Polish Lawmaker Backs Burqa Ban, No Saudi Mosques in Europe Until Poland Can Build Cathedral in Saudi Arabia

(L) Dominik Tarczyński (R) Two Afghan women wearing burqas walk in the Nasser Bagh refugee camp September 26, 2001 in Peshawar, Pakistan. Millions of Afghan refugees are already in camps in Pakistan, and aid workers fear a humanitarian catastrophe if more are forced out by a Western attack on Afghanistan's …
Dominik Tarczyński/Chris Hondros/Getty

Polish lawmaker Dominik Tarczyński has waded into the European burqa debate, saying it should be banned partly for security reasons, and partly to make it clear to Islamic radicals that they cannot demand more rights in Europe than Europeans have in Saudi Arabia.

Mr Tarczyński, a member of Poland’s ruling Law and Justice Party, made waves in Britain after clashing with left-liberal journalist Cathy Newman over illegal immigration.

Speaking exclusively to Breitbart London shortly after ex-foreign secretary Boris Johnson’s run-in with the establishment over his criticism of the burqa, the Polish law graduate insisted that Islamic face veils “should be banned in the same way the Christian cross is banned in Saudi Arabia”.

He suggested the relationship between the West and the Islamic world was currently unbalanced, citing a mosque which Saudi Arabia’s theocratic regime wants to construct in the Polish capital of Warsaw as an example.

“We’re happy to have it once they agree for Poland to build a cathedral in Saudi Arabia,” he said.

“It’s very simple, either we are equal, we are partners, we are the same human beings — or they feel they are better than others,” he declared.

He also said that the burqa — which has been used as a disguise by suicide bombers, child molesters, and armed robbers across the globe — should be banned for security reasons, “as it already is in many European countries”.

Mr Tarczyński pointed out that ordinary people often face restrictions on whether they can cover their faces — balaclavas, crash helmets, and masks are prohibited in a number of public areas in Britain, for example — and that it was wrong for religious fundamentalists to expect “more rights” than others.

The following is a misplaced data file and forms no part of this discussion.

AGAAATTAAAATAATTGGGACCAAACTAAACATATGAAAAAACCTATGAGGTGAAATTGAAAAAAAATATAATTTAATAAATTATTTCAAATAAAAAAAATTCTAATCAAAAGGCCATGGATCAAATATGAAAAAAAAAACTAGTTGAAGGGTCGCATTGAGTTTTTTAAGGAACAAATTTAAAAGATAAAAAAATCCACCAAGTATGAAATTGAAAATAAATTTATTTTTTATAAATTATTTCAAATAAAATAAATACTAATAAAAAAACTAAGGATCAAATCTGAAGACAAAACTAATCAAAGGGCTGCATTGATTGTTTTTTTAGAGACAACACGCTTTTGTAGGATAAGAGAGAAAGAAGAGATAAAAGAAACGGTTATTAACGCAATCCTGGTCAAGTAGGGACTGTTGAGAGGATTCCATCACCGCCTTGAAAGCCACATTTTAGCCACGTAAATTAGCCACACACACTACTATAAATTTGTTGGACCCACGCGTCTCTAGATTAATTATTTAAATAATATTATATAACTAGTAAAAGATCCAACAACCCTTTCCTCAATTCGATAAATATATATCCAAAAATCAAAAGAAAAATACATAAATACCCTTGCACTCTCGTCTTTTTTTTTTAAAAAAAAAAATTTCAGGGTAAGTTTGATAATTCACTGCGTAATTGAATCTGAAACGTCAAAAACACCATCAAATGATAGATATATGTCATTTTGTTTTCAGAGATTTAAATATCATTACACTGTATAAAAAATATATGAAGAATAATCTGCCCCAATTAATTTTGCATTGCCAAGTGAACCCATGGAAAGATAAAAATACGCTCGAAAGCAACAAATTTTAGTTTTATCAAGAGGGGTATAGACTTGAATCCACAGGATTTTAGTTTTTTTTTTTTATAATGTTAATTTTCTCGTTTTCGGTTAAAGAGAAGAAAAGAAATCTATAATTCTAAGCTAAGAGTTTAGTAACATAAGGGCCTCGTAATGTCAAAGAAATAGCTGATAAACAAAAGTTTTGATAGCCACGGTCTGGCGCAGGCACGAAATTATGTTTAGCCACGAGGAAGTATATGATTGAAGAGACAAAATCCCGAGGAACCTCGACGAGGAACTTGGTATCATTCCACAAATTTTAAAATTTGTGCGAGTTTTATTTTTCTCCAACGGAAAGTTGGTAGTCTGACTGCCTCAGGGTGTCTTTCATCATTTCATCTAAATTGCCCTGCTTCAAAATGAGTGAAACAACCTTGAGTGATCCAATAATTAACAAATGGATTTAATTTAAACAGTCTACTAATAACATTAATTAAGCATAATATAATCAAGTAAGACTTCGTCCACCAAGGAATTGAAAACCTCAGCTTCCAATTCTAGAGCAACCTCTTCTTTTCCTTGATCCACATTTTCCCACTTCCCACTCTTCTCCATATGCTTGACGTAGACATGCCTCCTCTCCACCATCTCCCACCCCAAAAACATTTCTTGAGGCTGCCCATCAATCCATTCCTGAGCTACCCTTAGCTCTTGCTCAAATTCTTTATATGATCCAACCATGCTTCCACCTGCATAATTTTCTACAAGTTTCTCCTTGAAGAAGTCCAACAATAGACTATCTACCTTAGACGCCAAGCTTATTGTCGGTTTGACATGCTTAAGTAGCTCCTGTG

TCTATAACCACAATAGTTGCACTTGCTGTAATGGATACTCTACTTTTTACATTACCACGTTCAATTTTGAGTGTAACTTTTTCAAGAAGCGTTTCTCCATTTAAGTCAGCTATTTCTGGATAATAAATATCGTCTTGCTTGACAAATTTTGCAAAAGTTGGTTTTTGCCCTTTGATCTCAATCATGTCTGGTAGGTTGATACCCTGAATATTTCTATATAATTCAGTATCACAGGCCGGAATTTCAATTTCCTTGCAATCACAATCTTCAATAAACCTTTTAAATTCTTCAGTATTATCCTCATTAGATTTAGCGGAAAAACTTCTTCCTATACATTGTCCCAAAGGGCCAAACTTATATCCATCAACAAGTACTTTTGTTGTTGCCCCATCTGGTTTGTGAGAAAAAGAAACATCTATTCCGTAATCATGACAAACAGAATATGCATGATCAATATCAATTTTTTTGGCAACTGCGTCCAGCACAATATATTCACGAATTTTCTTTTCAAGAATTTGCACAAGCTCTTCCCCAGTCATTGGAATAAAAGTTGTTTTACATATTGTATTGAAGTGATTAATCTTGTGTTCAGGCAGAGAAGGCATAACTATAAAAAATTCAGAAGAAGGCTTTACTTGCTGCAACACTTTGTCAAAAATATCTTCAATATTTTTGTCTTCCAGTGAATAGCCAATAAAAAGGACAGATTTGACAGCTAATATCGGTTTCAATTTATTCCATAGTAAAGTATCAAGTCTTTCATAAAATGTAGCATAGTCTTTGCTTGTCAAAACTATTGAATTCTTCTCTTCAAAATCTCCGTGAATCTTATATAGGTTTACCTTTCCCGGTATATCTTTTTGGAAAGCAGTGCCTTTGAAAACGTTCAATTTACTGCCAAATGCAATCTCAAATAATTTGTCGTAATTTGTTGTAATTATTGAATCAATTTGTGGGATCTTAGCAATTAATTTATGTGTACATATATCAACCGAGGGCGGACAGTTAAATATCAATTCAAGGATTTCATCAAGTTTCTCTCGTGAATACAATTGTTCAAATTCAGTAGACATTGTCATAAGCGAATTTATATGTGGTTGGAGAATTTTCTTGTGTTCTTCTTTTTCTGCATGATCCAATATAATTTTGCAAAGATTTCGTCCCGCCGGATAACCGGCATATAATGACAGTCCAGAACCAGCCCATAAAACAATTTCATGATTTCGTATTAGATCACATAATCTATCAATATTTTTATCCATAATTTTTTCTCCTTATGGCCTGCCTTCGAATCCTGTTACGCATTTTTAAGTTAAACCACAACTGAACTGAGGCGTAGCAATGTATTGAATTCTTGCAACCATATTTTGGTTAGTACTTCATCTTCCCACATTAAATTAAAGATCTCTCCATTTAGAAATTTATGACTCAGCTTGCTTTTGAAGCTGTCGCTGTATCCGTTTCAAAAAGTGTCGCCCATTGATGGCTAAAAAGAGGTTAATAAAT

“If you don’t like Christian Europe, go to Saudi Arabia, and deal with those who treat you in the way you expect,” he stated bluntly.

“We are equal as human beings; if you are expecting more from European Christians than European Christians can expect [in the Islamic world] — well, you have no right to expect more, basically. We are equal, if you are not happy with Europe, go to the Arab countries and stay there.”

Austria, Belgium, Bulgaria, France, and Denmark, which have already passed face veil bans, all have far larger Muslim populations than Poland, which hosts only a small number of recent arrivals and a long-established Lipka Tatar community — described by Tarczyński as well-integrated, well-tolerated, and very much welcome.

The burqa has, therefore, been a relatively low priority issue in Poland — but the fact that the country is part of the European Union’s Schengen area, described by former Interpol chief Robert Noble as “effectively an international passport-free zone for terrorists”, and shares a long border with Germany, which hosts many thousands of Islamic radicals — means the Polish lawmaker is still “very concerned”.

“In Germany and Sweden and many other countries this process, this demand to allow burqas, starts with words like ‘democracy’ and ‘freedom of religion’ and all these beautiful words which have nothing to do with reality… and ends up with suicide attacks,” he warned.

“We have to take lessons from the nations which are facing huge consequences… [the burqa] has nothing to do with the way we live, it has nothing to do with our identity… [Islamic radicals] use these rights to kill Europeans. It’s as simple as that,” he added.

“Poland should learn from Belgium, France, Germany, and other countries — we cannot copy their mistakes.”

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